To make this point, participants were asked to not only find the “intersection” of their marks on the horizontal and vertical lines, but to also publicly place a colored “dot” on a sheet of  paper to illustrate how they felt about both the degree of change supported and the priority it should receive.  KASB staff then compiled a master list from the charts produced at each meeting.

A couple of points should be noted.  First, not everyone voted with a “dot” – the total is less than the total attendance at the meetings.  Second, participants self-identified as to whether they were board members, administrators, teachers or “others” (a group which includes community members, Legislators and State Board members).

Of the 160 school board members who placed dots, 52% were in the upper right quadrant, indicating support for change to give boards more authority AND a high priority for change.  Thirty-five percent were in the lower right quadrant, supporting change toward board authority, but as a low priority.  Four percent were in the upper left quadrant, supporting change toward teacher input as a high priority, and none were in the quadrant supporting more teacher input as a low priority.  Finally, 7% placed dots either at the exact center or on one of the lines, giving no indication of support for change or priority.
These results indicate that a majority of board members who responded favor changes in the bargaining law to increase board authority as a relatively high priority.  However, it is less clear how much change is supported. KASB staff further divided the chart into three sections on either side of each line.  Forty-one percent of board members were grouped in one section to the right of the vertical line, indicating support for relatively little change, and 37% were in the second section to the right, indicating support for “moderate” change.  Only 9% of board members were in the far right section, supporting the most significant change.
Administrators also favored changes in the law to provide more board authority, but at a somewhat lower priority than board members.  Forty-five percent of the 138 administrators were in the upper right quadrant (change toward boards/high priority) and 43% were in the lower right quadrant (change toward boards/low priority).  Three percent were in the lower left quadrant (change toward teachers/low priority) and 1% were in the upper left (change toward teachers/high priority).  Six percent were on the center or on a line.

Among administrators, 41% were in the first section to the right of center, supporting relatively modest change in the law; 37% were in the next section, supporting moderate change, and 10% in the third section to right, supporting more significant change.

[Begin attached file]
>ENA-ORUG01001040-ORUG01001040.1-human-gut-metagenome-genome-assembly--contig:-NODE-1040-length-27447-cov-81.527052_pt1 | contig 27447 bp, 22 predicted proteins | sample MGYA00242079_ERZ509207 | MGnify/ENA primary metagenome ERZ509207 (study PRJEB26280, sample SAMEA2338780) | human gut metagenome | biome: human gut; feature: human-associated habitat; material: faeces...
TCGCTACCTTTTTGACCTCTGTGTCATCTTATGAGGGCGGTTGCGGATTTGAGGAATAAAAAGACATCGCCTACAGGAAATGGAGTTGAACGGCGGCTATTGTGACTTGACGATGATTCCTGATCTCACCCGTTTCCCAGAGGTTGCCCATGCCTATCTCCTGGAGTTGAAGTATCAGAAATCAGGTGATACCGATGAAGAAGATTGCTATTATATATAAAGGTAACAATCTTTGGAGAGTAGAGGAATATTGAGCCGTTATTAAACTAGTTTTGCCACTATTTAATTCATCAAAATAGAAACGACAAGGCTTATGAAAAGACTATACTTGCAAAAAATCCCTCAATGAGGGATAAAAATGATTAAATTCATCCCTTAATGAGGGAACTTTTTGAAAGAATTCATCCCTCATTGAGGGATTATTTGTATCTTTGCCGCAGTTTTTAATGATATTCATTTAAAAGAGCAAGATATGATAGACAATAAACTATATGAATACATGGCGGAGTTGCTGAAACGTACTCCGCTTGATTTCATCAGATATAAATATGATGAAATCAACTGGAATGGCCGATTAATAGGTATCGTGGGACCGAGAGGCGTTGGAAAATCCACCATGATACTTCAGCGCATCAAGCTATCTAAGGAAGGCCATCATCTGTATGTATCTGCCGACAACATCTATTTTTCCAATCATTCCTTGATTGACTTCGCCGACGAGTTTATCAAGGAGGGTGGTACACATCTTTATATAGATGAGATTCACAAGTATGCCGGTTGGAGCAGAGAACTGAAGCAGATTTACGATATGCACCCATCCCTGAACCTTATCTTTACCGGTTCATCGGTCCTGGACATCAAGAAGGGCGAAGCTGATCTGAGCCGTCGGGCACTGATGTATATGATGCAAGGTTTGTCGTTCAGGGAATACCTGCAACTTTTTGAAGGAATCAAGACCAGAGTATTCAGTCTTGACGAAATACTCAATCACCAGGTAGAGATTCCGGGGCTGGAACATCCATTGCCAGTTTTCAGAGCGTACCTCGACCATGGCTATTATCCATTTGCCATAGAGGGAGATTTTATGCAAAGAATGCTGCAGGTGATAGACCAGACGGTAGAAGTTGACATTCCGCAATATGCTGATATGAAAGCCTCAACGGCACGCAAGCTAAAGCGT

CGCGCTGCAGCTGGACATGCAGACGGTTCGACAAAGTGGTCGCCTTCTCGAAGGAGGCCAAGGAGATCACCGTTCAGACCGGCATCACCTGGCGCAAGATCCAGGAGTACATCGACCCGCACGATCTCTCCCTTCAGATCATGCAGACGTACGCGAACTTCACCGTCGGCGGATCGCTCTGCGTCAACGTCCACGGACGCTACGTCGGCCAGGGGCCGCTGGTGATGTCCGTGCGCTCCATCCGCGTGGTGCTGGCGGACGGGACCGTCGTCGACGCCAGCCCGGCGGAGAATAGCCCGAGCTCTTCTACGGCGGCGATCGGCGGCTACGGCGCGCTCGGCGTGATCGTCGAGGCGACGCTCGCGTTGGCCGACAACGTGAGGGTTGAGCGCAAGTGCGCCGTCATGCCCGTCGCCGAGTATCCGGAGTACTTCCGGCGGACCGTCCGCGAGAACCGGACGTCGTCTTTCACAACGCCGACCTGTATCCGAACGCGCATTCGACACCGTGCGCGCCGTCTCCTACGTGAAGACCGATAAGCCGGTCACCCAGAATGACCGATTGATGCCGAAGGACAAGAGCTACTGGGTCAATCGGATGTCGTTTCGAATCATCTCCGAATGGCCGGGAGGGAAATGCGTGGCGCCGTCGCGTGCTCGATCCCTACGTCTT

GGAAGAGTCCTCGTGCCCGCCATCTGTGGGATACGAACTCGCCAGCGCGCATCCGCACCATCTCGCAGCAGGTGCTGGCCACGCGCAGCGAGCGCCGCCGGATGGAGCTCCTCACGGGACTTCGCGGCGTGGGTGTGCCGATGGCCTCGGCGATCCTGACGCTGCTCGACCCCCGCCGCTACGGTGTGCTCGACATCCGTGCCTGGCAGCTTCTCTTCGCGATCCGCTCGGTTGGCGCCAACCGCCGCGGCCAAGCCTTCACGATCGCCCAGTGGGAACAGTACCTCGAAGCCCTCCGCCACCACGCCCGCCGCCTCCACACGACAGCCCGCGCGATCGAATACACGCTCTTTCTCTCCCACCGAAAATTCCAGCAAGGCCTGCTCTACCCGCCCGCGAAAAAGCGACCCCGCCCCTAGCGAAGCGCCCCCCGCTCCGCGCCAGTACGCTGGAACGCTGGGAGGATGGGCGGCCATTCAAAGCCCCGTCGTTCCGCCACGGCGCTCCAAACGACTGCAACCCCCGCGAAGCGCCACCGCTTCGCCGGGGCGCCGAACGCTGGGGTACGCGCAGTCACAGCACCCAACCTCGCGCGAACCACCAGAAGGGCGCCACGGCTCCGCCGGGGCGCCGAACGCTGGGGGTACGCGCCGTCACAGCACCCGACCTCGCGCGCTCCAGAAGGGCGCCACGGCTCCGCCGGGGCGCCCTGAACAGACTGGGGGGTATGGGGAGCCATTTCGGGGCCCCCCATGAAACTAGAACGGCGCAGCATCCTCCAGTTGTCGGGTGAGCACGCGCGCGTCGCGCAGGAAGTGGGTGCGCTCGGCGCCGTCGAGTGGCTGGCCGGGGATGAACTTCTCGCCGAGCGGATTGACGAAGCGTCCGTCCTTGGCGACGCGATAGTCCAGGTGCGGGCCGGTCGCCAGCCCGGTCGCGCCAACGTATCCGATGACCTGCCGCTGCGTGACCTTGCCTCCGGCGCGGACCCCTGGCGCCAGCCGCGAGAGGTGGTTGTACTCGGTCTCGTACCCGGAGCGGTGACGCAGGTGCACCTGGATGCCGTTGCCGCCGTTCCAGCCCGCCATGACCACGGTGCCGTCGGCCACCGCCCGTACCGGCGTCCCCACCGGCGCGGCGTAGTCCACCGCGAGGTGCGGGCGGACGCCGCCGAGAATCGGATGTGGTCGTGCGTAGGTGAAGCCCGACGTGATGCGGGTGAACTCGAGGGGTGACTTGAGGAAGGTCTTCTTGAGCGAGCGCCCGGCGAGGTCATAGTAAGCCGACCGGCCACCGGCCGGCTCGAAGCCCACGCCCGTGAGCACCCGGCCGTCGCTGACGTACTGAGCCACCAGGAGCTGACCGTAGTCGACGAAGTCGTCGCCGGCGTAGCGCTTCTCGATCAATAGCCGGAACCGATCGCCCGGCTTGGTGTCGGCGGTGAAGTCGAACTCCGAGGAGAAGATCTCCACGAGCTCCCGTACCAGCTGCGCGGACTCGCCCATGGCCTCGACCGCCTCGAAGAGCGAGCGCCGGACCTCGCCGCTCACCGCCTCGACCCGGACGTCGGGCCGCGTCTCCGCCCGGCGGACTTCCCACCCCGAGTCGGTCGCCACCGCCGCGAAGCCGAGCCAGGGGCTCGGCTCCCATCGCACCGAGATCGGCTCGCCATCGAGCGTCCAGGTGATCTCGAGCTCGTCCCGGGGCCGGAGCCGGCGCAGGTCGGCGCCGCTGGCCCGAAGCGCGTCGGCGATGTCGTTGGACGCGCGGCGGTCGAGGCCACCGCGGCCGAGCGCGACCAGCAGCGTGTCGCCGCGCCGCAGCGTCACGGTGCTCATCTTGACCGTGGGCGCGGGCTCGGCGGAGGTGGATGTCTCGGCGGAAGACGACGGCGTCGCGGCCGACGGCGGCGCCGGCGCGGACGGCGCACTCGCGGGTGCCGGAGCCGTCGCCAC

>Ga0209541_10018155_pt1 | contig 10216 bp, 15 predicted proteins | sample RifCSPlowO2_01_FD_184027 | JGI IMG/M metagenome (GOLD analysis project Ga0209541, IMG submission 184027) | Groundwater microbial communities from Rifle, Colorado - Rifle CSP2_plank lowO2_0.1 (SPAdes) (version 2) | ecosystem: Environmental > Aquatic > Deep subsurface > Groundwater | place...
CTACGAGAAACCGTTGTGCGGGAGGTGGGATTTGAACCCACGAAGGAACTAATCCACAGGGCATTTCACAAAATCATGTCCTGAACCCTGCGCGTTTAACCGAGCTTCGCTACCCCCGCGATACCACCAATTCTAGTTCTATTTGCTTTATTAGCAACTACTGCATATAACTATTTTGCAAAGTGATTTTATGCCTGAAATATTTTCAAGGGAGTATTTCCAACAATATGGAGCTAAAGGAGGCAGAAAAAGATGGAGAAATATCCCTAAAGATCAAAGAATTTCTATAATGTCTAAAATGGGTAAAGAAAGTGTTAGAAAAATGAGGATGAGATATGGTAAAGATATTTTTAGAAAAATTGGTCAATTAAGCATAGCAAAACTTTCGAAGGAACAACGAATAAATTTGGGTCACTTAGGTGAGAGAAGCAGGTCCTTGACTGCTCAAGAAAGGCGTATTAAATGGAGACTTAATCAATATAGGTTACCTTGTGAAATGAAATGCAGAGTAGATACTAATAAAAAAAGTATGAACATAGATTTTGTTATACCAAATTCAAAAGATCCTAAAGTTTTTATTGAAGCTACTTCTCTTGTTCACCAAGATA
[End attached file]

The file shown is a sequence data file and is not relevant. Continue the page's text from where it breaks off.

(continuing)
KASB welcomed teachers to attend the meetings, and the 37 who responded to this survey were much more evenly split among the various quadrants.  Only one respondent (3%) was in the upper right quadrant (more board authority/high priority), but 22% were in the lower right (more board authority/low priority). Thirty-two percent of teachers favored more teacher input, but as a low priority, and 20% favored more teacher input as a high priority.  Twenty-two percent of teachers were in the center or on a line, which means over 75% of teacher attending saw changing current law as a low priority, or expressed support for no change or did not indicate a priority.
 Finally, 28 other individuals not identifying with the first three groups attended.  This group also evenly split, with 22% favoring change toward boards as a high priority; 15% change toward boards as a low priority; 23% change toward teachers as a low priority; and 18% change toward teachers as a higher priority. Twenty-six percent of this group was on the center or on the lines.
KASB’s Legislative Committee began reviewing this data at its first meeting of the year on July 13. The committee will have to decide whether to recommend changing KASB’s position on collective bargaining, and whether to make seeking any change in the law a priority issue for the 2014 Legislative session.

This issue will be discussed at the KASB fall regional meetings, beginning September 24.  KASB also expects to be involved in discussions about this issue with teacher and administrator organizations facilitated by Chairman Kleeb.